Pregnancy tops discrimination list in Vic

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Pregnancy tops discrimination list in Vic

Five of the top 10 discrimination payouts in Victoria last financial year were on the grounds of pregnancy or parental status, the latest figures show.

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Five of the top 10 discrimination payouts in Victoria last financial year were on the grounds of pregnancy or parental status, the latest figures show.

Victorian Equal Opportunity and Human Rights Commission (VEOHRC) figures show employers were forced to hand out nearly $500,000 to parents penalised for trying to juggle work and family responsibilities.

Demoted after maternity leave

Among the cases were a woman demoted when she returned from maternity leave, and a mother sacked for caring for her sick kids.

The biggest payout was to a woman awarded $18,000 after her job was downgraded while she was on maternity leave.

Total payouts of $455,923

Discrimination complaints resolved by the commission resulted in total payouts of $455,923.

VEOHR Commissioner, Helen Szoke, said the figures showed a worrying trend.

'Previous years' figures have shown disability, race and sex discrimination and sexual harassment complaints account for most of the top 10 agreed financial settlements, so this is a new trend we're seeing,' Dr Szoke said. 'It's a worrying indication that with all the rhetoric of work-life balance and all the ads we see about valuing diversity, we've still got a long way to go.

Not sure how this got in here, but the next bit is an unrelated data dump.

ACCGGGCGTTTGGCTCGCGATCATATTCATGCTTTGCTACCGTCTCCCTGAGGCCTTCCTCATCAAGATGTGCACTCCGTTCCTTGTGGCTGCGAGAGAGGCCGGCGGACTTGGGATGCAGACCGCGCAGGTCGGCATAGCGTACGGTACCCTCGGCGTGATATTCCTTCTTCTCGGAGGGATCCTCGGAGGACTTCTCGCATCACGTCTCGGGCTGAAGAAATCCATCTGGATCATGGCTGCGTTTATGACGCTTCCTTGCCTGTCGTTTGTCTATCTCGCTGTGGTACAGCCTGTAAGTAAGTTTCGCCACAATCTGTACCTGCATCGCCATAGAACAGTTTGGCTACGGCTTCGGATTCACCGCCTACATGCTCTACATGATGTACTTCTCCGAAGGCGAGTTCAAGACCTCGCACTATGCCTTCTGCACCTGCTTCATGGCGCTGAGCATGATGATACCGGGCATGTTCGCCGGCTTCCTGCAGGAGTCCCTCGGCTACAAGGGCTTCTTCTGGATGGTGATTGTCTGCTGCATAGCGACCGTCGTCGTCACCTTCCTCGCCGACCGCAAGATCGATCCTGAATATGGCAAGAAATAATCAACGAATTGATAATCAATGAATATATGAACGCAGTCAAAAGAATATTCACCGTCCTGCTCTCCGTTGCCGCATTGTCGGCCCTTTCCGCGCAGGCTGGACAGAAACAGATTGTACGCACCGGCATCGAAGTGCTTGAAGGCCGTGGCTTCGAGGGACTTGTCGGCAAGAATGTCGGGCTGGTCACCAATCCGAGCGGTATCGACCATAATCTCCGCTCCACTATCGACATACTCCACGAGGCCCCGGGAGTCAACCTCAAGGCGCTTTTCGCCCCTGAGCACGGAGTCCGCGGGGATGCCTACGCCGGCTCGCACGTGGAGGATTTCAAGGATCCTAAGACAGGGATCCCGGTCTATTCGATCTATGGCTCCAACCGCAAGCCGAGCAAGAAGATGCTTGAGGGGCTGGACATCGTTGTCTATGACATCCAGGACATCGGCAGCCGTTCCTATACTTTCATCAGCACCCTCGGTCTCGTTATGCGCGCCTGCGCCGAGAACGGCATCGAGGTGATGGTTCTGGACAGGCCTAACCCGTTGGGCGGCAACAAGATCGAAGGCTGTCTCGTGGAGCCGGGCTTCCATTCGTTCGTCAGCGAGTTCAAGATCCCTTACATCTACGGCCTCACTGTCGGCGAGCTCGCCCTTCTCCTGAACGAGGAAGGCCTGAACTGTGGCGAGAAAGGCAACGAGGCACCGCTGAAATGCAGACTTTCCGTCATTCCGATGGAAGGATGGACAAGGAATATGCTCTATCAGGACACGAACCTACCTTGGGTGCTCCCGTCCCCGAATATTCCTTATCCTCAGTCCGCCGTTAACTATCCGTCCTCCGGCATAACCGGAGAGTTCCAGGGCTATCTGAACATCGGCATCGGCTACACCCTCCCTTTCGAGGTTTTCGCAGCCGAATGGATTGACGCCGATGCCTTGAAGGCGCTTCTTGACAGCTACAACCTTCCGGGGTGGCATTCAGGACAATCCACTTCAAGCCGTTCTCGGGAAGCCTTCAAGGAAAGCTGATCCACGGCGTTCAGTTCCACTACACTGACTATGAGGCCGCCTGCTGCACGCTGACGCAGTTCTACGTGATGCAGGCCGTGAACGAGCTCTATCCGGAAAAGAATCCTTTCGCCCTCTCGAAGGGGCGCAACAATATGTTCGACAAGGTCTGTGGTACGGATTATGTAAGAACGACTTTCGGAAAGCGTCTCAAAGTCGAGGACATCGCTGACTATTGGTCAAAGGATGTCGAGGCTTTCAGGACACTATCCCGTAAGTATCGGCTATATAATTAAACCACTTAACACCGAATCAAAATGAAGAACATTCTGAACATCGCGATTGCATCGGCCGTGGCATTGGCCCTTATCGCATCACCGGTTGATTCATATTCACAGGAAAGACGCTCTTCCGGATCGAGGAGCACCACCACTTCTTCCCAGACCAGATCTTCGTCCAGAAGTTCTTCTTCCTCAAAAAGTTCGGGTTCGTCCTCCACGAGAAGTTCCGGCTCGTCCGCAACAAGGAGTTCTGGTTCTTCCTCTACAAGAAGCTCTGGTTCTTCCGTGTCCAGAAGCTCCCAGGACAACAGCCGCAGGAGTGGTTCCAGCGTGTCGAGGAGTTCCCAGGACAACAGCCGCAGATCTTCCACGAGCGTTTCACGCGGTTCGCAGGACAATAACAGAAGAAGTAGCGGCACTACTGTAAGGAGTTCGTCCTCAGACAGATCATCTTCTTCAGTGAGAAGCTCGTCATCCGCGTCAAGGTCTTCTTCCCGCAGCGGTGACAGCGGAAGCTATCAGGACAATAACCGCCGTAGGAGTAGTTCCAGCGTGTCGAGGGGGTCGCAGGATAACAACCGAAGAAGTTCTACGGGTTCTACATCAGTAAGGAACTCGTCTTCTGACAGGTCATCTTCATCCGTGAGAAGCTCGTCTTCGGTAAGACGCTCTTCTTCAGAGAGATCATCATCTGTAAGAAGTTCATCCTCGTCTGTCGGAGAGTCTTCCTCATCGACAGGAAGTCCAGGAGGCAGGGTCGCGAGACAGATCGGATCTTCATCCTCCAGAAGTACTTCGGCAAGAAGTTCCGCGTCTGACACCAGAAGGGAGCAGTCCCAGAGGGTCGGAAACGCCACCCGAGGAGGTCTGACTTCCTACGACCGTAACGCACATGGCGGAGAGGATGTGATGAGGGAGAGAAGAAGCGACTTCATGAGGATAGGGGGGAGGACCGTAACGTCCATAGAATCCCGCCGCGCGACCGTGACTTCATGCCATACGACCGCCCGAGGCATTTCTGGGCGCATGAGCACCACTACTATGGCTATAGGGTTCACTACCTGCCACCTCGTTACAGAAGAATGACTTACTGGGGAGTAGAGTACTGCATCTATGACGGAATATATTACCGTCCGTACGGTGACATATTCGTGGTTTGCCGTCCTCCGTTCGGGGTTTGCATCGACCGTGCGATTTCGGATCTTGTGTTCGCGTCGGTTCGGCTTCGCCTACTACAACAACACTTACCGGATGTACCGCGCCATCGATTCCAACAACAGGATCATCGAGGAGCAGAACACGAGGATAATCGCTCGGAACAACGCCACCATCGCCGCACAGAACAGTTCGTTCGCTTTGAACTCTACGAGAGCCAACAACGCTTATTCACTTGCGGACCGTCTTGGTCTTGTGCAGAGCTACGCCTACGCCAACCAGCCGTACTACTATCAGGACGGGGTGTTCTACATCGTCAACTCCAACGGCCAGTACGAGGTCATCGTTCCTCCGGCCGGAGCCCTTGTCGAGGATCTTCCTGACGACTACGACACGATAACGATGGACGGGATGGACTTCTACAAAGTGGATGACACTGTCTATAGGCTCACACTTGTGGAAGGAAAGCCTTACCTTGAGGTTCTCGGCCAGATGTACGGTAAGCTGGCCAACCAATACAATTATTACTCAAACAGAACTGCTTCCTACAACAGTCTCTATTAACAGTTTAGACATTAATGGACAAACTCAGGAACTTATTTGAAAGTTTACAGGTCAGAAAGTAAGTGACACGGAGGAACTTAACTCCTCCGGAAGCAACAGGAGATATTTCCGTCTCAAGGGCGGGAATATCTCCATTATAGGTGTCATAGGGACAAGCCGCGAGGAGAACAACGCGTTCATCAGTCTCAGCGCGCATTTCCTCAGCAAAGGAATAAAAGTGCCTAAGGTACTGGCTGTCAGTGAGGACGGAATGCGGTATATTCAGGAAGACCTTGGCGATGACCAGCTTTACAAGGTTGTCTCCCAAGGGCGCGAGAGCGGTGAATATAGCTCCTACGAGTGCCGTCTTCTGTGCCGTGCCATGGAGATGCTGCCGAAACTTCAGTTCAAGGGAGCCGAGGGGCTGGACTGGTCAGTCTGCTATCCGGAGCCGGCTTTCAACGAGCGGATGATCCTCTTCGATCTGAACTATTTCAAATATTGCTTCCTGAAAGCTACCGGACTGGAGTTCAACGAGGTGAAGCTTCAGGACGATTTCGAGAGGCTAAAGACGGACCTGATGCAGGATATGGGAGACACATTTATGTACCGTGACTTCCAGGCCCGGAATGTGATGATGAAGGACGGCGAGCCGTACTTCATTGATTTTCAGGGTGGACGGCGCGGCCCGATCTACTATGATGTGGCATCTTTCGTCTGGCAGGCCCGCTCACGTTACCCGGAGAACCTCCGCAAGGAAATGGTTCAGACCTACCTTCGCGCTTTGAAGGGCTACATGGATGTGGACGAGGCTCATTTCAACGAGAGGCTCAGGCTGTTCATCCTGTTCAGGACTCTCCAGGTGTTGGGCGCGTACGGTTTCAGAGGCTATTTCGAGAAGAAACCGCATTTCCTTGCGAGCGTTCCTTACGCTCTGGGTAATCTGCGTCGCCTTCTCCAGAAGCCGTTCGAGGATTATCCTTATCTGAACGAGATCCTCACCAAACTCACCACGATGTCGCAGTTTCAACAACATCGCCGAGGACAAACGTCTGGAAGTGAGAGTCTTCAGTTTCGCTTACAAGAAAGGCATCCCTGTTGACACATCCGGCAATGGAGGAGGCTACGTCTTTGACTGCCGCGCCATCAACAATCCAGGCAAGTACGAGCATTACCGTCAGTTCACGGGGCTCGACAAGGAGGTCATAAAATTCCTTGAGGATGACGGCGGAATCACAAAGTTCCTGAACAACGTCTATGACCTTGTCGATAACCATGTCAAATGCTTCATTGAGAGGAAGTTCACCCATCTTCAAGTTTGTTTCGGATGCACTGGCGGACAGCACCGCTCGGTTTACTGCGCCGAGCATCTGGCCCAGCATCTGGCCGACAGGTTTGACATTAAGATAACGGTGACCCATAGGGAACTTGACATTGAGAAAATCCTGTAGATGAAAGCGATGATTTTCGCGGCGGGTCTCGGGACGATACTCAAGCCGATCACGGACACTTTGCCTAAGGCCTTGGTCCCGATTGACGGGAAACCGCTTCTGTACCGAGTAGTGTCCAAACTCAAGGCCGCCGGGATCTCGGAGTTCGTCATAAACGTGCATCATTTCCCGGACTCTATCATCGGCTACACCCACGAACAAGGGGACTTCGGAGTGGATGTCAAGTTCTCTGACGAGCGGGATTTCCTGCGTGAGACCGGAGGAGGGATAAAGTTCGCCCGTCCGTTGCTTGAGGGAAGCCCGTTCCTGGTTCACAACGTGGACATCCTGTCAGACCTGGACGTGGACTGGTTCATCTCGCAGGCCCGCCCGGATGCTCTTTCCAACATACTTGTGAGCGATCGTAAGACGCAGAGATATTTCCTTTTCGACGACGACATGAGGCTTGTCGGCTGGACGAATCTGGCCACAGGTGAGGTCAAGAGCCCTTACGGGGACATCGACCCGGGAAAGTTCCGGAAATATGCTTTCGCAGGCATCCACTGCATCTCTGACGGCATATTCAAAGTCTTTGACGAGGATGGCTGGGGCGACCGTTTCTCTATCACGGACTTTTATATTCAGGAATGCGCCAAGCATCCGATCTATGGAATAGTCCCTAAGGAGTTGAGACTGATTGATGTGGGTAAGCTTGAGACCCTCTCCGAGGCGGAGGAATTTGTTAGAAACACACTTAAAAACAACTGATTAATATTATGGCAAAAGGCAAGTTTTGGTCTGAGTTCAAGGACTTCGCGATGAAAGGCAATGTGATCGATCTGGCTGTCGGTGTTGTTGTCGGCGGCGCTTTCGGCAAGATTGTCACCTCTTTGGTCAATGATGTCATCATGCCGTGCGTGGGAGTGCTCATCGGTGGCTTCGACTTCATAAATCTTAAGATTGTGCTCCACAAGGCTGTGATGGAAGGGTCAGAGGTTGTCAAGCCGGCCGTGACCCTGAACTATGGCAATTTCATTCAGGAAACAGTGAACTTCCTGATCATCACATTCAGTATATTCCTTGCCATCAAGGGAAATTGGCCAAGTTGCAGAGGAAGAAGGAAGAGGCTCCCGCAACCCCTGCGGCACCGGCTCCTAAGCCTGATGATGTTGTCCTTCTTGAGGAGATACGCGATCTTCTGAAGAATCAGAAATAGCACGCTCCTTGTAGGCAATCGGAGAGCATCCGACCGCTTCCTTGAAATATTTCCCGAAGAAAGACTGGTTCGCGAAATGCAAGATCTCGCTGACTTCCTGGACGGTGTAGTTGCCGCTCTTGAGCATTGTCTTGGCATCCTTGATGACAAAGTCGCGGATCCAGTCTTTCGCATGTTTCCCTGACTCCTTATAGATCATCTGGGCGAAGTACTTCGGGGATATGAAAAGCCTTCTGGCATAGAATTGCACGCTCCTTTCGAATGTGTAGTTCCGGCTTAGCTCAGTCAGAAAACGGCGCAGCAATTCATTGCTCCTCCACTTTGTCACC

'But discrimination is bad for business - it's bad for the bottom line and it's bad for the culture of business.'

'Keep the baby, lose the job', mum told

Meanwhile, the Melbourne Herald Sun reports a case of a woman, Rebecca Besant, who claims she was sacked by her former employer for being pregnant.

Besant said she was fired two days after telling her restaurant boss that she was six weeks pregnant.

'They said it was a choice of terminating my baby and keeping my job, or keeping the baby and losing my job,' she said.

'OHS issue'

Besant, 25, who worked part-time as a dishwasher, said she was told it was an OHS issue.

'But I worked in a factory during my last pregnancy, so I knew what my body could and couldn't handle,' she said. 'I don't see why a pregnant woman should be discriminated against in the workplace.'

Related

Pregnant worker victimised, awarded $9,000 

Maternity wear co pays up for sacking pregnant worker 

Pregnant workers still vulnerable despite maternity leave

 

 

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